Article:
The thing about technologies is that they first get made, and then they start making. Someone once had the bright idea that people use a quiet time to organize and ritualize their devotional lives, and then it became an identity marker and a way of explaining what devotional life is. Meanwhile, someone once had the bright idea that our music, literature, visual media and communications technologies ought to all reside in a cloud city that was always overhead and within reach. That idea caught on quickly and has completely reoriented life. Consider the insights from Nicholas Carr in his book The Shallows: What the Internet Is Doing to Our Brains:

shallows.jpgIn the choices we have made, consciously or not, about how we use our computers, we have rejected the intellectual tradition of solitary, single-minded concentration. . . . As the time we spend scanning Web pages crowds out the time we spend reading books, as the time we spend exchanging bite-sized text messages crowds out the time we spend composing sentences and paragraphs, as the time we spend hopping across links crowds out the time we devote to quiet reflection and contemplation, the circuits that support those old intellectual functions and pursuits weaken and begin to break apart. The brain recycles the disused neurons and synapses for other, more pressing work.

Our minds are carried along with us as we give ourselves entirely to technologies of distraction. We are never alone, never unhurried, never undistracted, never quiet. Except for those lucky folks who keep a quiet time.

They say that in the land of the blind, the one-eyed man is king. I'd like to suggest that in the land of the manic, those who can keep still are kings and queens in waiting. In stillness we are reminded that God is Lord and we are not, while those who are never still too easily forget that they are not God and busy themselves trying to do what only God can do, to merit what only God merits. In stillness we have the occasion to contemplate the wrongs we have done and the wrongs done to us, as well as the opportunity to discern the path of wisdom for the day. No such opportunity exists for the constantly distracted, who too often stumble in the dark and too rarely heal from their own wounds or repent of their own wrongdoing. The quiet time has become the check and balance against the dominant technologies of our time, a daily occasion to remind ourselves that we serve God, not our machines or ourselves.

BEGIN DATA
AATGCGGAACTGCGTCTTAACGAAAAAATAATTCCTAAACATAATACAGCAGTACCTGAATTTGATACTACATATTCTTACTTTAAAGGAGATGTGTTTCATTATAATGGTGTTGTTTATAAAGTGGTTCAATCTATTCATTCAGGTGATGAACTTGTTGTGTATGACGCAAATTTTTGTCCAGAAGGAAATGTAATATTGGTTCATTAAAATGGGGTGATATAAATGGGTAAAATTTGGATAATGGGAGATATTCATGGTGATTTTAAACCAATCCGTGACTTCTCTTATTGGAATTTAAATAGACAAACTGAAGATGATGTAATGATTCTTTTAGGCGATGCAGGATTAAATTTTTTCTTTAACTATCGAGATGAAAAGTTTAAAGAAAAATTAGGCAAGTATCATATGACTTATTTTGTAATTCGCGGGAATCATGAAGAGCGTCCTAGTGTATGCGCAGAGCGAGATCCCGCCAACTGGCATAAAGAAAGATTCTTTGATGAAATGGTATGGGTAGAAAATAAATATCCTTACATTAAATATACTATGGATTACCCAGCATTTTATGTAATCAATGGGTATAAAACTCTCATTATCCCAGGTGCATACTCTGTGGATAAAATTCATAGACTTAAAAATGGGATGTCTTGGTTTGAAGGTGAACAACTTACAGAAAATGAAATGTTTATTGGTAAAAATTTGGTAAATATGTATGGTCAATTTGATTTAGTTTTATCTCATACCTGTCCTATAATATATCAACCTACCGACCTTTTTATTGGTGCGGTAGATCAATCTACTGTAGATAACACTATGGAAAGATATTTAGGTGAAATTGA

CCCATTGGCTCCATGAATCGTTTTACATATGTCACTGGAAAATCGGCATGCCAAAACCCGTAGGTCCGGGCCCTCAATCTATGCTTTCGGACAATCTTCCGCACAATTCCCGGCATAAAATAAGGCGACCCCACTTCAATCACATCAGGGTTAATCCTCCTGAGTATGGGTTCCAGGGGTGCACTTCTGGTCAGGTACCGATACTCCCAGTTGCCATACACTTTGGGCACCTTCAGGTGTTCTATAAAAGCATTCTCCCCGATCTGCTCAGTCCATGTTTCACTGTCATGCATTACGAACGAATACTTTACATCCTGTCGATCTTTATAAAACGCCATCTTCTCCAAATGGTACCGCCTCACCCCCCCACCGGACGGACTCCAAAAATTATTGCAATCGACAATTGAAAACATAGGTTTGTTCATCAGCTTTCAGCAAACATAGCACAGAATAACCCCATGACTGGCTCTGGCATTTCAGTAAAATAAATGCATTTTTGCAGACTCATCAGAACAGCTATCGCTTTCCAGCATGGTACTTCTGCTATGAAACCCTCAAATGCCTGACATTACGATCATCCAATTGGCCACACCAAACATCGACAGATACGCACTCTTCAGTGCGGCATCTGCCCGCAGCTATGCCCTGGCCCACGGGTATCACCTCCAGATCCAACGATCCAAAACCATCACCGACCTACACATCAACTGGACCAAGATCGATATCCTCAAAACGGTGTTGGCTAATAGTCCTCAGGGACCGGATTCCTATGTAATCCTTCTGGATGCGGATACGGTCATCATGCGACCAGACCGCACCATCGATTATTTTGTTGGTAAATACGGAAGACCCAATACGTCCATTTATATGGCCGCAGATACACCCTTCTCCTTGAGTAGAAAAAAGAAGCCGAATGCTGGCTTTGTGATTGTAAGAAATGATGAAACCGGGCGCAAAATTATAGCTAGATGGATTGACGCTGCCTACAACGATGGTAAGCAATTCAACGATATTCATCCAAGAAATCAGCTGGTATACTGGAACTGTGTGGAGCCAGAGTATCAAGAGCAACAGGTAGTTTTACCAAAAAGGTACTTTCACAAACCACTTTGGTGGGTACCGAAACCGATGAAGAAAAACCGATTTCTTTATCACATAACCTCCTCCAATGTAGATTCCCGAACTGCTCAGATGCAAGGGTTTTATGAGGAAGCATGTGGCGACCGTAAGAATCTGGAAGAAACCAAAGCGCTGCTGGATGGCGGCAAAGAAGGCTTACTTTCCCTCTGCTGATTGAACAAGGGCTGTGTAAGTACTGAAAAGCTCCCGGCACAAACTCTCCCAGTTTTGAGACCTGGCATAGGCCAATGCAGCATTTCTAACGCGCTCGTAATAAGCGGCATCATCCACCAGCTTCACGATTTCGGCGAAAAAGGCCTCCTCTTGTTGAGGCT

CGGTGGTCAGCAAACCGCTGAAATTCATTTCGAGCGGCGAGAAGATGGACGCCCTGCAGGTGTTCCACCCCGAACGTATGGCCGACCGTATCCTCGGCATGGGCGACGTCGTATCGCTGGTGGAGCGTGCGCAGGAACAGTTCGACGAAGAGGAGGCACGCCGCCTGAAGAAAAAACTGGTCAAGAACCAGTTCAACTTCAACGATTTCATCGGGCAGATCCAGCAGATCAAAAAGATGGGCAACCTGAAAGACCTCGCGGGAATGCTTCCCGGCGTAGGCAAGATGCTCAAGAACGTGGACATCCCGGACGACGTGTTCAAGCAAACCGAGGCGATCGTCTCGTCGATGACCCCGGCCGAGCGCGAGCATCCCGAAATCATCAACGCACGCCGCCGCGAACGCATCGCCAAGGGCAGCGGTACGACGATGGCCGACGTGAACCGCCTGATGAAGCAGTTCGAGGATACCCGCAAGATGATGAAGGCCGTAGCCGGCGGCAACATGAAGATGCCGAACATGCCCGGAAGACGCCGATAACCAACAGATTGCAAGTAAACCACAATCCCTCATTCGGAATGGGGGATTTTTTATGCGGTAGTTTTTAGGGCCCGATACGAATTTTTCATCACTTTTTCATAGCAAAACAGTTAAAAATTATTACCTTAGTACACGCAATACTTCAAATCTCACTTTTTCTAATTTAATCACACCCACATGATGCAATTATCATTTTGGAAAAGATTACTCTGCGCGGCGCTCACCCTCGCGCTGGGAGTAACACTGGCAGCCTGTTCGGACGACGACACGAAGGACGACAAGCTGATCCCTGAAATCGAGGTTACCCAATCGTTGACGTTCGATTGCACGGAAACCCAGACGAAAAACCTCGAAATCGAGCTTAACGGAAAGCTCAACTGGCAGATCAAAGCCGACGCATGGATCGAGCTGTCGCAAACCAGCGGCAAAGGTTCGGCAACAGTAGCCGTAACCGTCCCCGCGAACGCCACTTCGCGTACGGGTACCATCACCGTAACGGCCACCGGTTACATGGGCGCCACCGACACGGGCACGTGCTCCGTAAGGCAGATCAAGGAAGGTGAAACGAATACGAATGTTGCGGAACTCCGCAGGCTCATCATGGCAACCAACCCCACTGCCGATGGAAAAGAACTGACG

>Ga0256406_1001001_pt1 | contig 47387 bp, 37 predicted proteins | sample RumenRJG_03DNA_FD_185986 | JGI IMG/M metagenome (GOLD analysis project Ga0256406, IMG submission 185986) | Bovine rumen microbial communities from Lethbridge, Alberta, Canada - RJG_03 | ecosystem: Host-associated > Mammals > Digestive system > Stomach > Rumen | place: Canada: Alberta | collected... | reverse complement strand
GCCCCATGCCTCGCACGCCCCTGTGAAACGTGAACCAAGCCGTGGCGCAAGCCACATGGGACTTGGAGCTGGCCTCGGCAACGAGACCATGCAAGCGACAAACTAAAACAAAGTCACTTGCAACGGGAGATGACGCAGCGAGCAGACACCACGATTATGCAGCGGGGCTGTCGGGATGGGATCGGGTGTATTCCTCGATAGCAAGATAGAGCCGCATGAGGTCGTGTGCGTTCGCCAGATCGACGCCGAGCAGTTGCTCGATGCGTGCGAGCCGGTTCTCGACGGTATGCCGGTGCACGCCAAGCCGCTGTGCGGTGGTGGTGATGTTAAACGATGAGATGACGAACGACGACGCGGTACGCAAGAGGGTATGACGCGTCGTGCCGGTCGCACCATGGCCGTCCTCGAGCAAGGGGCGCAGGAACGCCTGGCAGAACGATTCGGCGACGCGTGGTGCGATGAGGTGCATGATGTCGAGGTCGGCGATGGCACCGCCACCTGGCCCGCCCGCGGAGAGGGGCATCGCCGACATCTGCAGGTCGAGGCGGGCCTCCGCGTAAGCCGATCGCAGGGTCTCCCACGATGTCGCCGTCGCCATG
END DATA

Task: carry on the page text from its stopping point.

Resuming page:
So when all you quiet people inherit the earth, do me a favor and remember me, track me down, take my iPhone away from me and invite me to enjoy the silence with you. I'm not a particularly quiet person, but I know what's good for me.
Posted by Dave Zimmerman at August 29, 2011 2:36 PM Bookmark and Share

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Behind the Strangeness

Lisa Rieck is a reader and writer who likes to discuss good ideas over hot drinks and gets inspired by the sky. She takes in all kinds of good ideas as a proofreader for InterVarsity Press.

Rebecca Larson is a writer/designer/creative type who has infiltrated IVP's web department, where she writes and edits online content. She enjoys a good pun and loves the smell of freshly printed books.

David A. Zimmerman is an editor for Likewise Books and a columnist for Burnside Writers Collective. He's written three books, most recently The Parable of the Unexpected Guest. Follow him on Twitter at twitter.com/unexpguest. Find his personal blog at loud-time.com.

Suanne Camfield is a publicist for InterVarsity Press and a freelance writer. She floats ungracefully between work, parenting and writing, and (much to her dismay) finds it impossible to read on a treadmill. She is a member of the Redbud Writers Guild and blogs at The Rough Cut.

Likewise Books from InterVarsity Press explore a thoughtful, active faith lived out in real time in the midst of an emerging culture.